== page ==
The Receptionist gave a neat flutter of her eyelashes and replied, “Dr. Tlihg is out on some personal business at the moment. But you are welcome to remain in the waiting room until he returns. I don’t believe it should be too much longer.”

“The Doctor is out on person business?”

“That’s what I said, isn’t it?” she mocked sweetly.

“Whoa-no-no-no. Let me get this straight. You are implying the Doctor is out? As in, not in this building? Not anywhere I can meet with him, even though I have scheduled an {appointment}?” His face reddened and all that semblance of suave ways instantly vaporized.

“I am not implying. I am stating directly. If you have an issue, you may call the Doctor at this number,” the Receptionist sloppily scribbled a number down on a vibrant blue sticky note and thrust it at Gill.

“When should he get back to me?”

“He checks his work-related messages when he gets back into his office.”

I swear I could see steam leaking out of his ears. His teeth grated together. Hands clenched and tightened; that can’t be comfortable. He looked like a beet and while I pitied his situation, I couldn’t help but snort back a snicker. I looked around and felt a little awkward that I was the only one who was paying attention to the exchange. That girl was still absorbed in her book and the old folks were flirting with each other, Little Ricky in the middle. Poor kid.

Maybe eavesdropping is wrong, but hey, everyone’s doing it. It has been around for ages and it’s still in style. Or, maybe it never was in style. One of those two. Anyway, I couldn’t help it in this case. Gill looked like he was about to cause a real ruckus, who wouldn’t want to bear witness to that? And maybe he would have, too.

However, just before Gill was about to explode, I heard the door slam open with an excruciatingly loud {Ka-Thud}! The door swung into the doorstop and stayed open. {Nice dramatic flair}, I thought to myself. For such a dramatic display, whatever caused the door to fling open was certainly taking it’s time to flutter in. My heart fluttered with anticipation. That’s when I noticed the shadow.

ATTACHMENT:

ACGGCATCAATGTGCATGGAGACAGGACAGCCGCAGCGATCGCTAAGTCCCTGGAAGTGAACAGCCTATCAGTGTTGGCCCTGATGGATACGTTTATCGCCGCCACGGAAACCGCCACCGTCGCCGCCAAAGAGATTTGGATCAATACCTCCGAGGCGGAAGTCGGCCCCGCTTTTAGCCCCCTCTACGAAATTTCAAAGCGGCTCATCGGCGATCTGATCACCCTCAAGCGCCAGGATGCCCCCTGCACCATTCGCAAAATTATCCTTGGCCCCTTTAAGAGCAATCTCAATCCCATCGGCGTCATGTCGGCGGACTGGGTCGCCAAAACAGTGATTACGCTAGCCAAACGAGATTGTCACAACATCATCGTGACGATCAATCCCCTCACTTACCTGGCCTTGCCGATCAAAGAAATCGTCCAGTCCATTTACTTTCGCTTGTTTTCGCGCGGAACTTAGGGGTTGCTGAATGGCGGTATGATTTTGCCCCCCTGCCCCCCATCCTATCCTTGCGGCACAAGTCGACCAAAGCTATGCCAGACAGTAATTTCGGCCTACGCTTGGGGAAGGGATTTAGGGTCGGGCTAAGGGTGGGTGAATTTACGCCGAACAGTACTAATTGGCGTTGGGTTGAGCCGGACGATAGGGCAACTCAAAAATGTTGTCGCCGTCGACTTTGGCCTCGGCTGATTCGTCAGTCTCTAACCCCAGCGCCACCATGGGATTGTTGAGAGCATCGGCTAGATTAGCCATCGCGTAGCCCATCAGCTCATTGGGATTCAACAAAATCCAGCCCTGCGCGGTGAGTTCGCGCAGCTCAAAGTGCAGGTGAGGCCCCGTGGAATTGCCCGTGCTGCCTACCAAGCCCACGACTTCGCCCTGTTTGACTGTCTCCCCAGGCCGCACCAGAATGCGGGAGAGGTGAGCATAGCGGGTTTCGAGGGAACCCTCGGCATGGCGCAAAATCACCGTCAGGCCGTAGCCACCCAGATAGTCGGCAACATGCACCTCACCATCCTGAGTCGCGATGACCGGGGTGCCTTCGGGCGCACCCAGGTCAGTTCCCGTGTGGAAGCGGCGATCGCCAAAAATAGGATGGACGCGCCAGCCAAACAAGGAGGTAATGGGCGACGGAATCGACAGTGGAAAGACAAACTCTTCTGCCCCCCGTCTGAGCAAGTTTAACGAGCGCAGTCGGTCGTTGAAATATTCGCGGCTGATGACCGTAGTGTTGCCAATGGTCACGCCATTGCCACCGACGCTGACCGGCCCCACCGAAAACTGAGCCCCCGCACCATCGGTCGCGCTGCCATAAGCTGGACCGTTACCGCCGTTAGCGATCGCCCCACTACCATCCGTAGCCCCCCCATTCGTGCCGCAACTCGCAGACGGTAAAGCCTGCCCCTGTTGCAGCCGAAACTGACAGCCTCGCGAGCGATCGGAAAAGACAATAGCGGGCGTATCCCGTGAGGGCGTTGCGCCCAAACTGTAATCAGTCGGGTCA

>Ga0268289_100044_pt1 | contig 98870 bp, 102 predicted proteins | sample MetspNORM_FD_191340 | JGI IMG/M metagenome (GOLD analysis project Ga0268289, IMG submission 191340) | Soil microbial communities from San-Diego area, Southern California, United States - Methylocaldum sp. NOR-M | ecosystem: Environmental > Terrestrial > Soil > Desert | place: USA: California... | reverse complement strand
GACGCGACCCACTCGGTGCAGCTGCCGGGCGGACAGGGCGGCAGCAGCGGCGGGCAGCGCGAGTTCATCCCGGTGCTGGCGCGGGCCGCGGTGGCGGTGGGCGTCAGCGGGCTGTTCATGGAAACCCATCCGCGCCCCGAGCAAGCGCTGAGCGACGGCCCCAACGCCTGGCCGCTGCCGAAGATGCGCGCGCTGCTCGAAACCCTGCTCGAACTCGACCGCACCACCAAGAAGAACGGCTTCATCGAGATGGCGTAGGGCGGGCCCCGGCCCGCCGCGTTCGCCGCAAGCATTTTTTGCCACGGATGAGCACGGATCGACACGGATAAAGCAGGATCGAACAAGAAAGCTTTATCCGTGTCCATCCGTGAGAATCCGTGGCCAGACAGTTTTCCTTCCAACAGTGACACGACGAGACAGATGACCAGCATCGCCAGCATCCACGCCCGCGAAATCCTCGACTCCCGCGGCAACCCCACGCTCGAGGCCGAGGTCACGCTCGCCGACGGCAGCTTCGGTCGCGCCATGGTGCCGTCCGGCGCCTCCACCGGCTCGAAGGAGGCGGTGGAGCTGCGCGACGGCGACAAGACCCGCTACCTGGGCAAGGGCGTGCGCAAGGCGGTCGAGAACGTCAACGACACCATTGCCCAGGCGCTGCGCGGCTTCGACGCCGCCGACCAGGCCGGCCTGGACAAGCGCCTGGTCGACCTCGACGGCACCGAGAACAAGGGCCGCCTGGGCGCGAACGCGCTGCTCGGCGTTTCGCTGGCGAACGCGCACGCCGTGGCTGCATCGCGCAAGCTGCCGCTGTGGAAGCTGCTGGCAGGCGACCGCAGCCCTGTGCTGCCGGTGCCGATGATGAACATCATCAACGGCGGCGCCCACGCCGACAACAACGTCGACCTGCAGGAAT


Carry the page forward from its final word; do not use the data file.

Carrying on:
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This article has 5 comments. Post your own now!

Aly_Marie said...
Nov. 20, 2010 at 12:44 pm
Awww I wish Gill could've had the chance to flip out :D haha but still it makes you wonder who is abut to come in and join the party.. :)
AgnotTheOdd replied...
Nov. 20, 2010 at 8:03 pm
Thanks. And my description of gill's tie, thats the tie i use on formal occasions
Aly_Marie replied...
Nov. 20, 2010 at 11:39 pm
nah-uh! really? i wanna see a tie like that! lol :D it sounds amazing haha :D
AgnotTheOdd replied...
Nov. 21, 2010 at 8:43 pm
Ive worn it to all sorts of occasions.  I like to use it at formal mock trial occasions.  Model UN.  Graduating from junior high was fun with that.  I thought it was a fun parody of formality.  What a little rebel.
AsIAm This work has been published in the Teen Ink monthly print magazine. said...
Sept. 12, 2010 at 2:24 pm
Favorite part so far!